Answering Questions: Responding to a recent comment…

I received the below comment on Friday afternoon from a blog site visitor. Over the lifetime of Feed Yard Foodie, many people have issued advice/comments similar to this so I decided that perhaps it provided a good blog post topic. When I receive notes like this, all that I have to go on are the words written because most people do not chose to introduce themselves or give me much, if any, personal information in addition to their advice.

“i understand this is your way of farming, and that’s your prerogative. but consider this:
if you have 3000 acres, why not put the cattle out on grass instead? you could even do rotational grazing (which makes the forage super nutritious in a very short time) with half or 1/10th of labor costs compared to labor in a feedlot operation, no feed farming labor and seed costs, fertilizer automatically goes back into the ground while grazing, no medicines, or very little medicine necessary in a pasture operation; no overwhelming manure smell either! it just seems healthier, simpler, better for the environment, cows do and eat more what they would naturally do and eat outside: graze on grass and forbs; and healthier meat is produced which equals healthier humans. win-win all around.”
– JG, DVM

annemattsummer.jpg

Dear JG,

I believe that part of a farmer’s job is to consider all angles relative to natural resource availability. My favorite farmer and I have routine “brainstorming sessions” as we plan for the long term sustainability of our farm. While we have never chosen to go down the road that you suggest, it is not because of lack of consideration.

There are two main reasons that our farm remains diversified (with the production/growth of a variety of products instead of one grass/cattle product):

1. Farm use of natural resources is maximized under a diversified system, thereby allowing us to lower our total environmental footprint.

2. The long term economic sustainability of our farm is better protected under a marketing program that has a blend of products to be sold “off farm”.

The unique blend of traditional and organic alfalfa and corn production combined with a cattle feed yard allows a sustainable cycle of growth across the farm. The Platte River Valley provides us with a fertile silty loam soil that allows the growth of high quality feedstuffs that can be either used “on farm” or exported off the farm to feed a variety of animals.  The animals in our feed yard produce both beef/beef products to be exported, and also manure which can be agronomically applied to our farm ground to ensure healthy soil maintenance. The bottom line is that we can grow more animal feed and human-use products in this manner than simply growing grass.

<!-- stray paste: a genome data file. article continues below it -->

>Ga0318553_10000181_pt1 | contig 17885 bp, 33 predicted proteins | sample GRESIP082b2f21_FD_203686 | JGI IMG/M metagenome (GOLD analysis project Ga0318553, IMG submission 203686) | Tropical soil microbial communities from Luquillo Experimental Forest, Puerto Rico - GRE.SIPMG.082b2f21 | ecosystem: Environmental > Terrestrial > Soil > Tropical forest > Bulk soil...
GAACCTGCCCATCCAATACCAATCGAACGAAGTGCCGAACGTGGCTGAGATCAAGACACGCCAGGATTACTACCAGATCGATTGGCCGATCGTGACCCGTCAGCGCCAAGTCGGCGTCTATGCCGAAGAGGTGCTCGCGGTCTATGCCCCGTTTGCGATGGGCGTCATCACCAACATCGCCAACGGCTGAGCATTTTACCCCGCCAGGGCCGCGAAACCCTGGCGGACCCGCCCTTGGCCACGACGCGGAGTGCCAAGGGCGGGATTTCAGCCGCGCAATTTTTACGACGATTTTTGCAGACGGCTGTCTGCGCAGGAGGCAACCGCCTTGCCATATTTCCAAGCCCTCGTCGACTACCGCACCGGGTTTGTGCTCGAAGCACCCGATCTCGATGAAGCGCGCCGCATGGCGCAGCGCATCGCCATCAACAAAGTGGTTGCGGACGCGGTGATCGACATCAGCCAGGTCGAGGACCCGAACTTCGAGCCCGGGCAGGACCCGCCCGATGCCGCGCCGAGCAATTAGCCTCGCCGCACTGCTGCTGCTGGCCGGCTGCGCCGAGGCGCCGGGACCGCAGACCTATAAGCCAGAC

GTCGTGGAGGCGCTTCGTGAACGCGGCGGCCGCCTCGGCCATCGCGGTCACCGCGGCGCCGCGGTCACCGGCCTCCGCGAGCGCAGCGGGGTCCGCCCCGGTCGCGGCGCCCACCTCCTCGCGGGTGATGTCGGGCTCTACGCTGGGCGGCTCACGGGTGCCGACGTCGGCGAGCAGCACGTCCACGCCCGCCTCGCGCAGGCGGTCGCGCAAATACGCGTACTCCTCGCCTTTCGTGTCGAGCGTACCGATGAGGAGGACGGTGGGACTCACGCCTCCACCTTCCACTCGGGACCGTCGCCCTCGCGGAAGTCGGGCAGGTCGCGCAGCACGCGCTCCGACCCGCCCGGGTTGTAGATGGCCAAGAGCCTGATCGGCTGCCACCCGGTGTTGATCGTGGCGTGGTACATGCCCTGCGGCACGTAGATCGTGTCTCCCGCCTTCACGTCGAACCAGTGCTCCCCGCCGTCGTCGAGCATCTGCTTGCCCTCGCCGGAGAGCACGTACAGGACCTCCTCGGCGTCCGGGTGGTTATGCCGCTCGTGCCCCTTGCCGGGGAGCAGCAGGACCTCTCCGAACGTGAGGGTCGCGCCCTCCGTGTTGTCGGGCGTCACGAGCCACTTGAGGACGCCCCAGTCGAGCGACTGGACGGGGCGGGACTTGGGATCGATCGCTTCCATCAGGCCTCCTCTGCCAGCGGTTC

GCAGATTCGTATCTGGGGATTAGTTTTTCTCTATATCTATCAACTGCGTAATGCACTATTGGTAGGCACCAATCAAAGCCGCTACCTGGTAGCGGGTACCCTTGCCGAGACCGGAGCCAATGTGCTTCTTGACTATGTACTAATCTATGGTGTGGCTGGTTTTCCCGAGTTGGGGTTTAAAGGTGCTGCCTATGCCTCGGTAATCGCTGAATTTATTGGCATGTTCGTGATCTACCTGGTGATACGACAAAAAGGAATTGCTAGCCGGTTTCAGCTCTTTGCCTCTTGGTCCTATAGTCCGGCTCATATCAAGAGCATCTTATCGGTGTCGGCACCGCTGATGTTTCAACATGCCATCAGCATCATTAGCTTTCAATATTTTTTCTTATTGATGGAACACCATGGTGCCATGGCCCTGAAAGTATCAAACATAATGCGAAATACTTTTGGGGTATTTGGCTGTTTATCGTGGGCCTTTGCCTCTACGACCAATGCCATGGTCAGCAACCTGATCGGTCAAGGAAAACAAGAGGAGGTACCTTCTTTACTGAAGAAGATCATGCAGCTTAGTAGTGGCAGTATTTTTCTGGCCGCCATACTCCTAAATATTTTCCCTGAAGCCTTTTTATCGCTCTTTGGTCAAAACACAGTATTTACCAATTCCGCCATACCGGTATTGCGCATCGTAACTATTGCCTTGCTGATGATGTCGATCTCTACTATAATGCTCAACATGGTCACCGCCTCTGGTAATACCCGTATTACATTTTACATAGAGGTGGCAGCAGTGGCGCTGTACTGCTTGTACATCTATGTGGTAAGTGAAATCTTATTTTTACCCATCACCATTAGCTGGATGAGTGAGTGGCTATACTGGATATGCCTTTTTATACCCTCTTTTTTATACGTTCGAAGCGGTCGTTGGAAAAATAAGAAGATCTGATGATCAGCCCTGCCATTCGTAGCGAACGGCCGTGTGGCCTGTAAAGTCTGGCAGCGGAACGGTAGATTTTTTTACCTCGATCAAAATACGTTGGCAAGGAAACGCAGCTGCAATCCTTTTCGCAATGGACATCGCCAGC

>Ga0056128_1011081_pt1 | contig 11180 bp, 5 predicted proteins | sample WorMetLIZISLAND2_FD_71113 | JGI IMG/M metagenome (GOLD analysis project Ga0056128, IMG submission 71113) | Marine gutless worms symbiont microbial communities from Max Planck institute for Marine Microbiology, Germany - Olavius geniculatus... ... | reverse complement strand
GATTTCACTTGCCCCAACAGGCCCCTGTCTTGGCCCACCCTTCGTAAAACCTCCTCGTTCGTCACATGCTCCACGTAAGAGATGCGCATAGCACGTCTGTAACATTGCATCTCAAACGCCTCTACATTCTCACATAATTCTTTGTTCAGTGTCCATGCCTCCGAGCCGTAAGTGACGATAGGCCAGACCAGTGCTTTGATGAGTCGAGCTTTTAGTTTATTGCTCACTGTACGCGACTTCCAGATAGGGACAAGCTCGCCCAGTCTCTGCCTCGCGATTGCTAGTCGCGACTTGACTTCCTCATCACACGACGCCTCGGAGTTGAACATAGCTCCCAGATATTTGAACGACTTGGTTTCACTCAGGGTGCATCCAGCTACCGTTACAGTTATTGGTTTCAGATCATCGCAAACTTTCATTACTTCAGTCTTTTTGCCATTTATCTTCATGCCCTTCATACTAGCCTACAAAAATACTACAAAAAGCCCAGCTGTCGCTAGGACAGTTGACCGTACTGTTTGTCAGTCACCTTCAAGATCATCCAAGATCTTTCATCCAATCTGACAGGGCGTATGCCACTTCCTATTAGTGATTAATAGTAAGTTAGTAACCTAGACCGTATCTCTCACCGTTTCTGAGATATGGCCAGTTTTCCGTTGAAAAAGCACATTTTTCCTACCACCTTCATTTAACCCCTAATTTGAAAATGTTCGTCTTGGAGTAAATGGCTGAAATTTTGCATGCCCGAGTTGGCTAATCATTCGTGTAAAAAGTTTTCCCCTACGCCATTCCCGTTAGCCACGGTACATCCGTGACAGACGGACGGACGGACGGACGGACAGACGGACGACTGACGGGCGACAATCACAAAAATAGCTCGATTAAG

The sustainability of rural America is rooted in both social and economic factors. Matt and I are proud to employ local members of our town, and do our part to stimulate the economy of rural Nebraska.  We also work hard to sustain the heart of our town by working as volunteers in the community. I encourage you to get to know us better by reading additional blog posts that detail our role as community members and mentors.

The diversity of our farm plays a key role in economic sustainability as it allows us to both use and produce more products that stimulate our local economy. As farmers and business owners, our primary job is to ensure that our farm can continue on into the future. When our farm sustains, then our community sustains — they are intrinsically blended.

Let’s look at a little bit of “cowboy” math to delve further into this…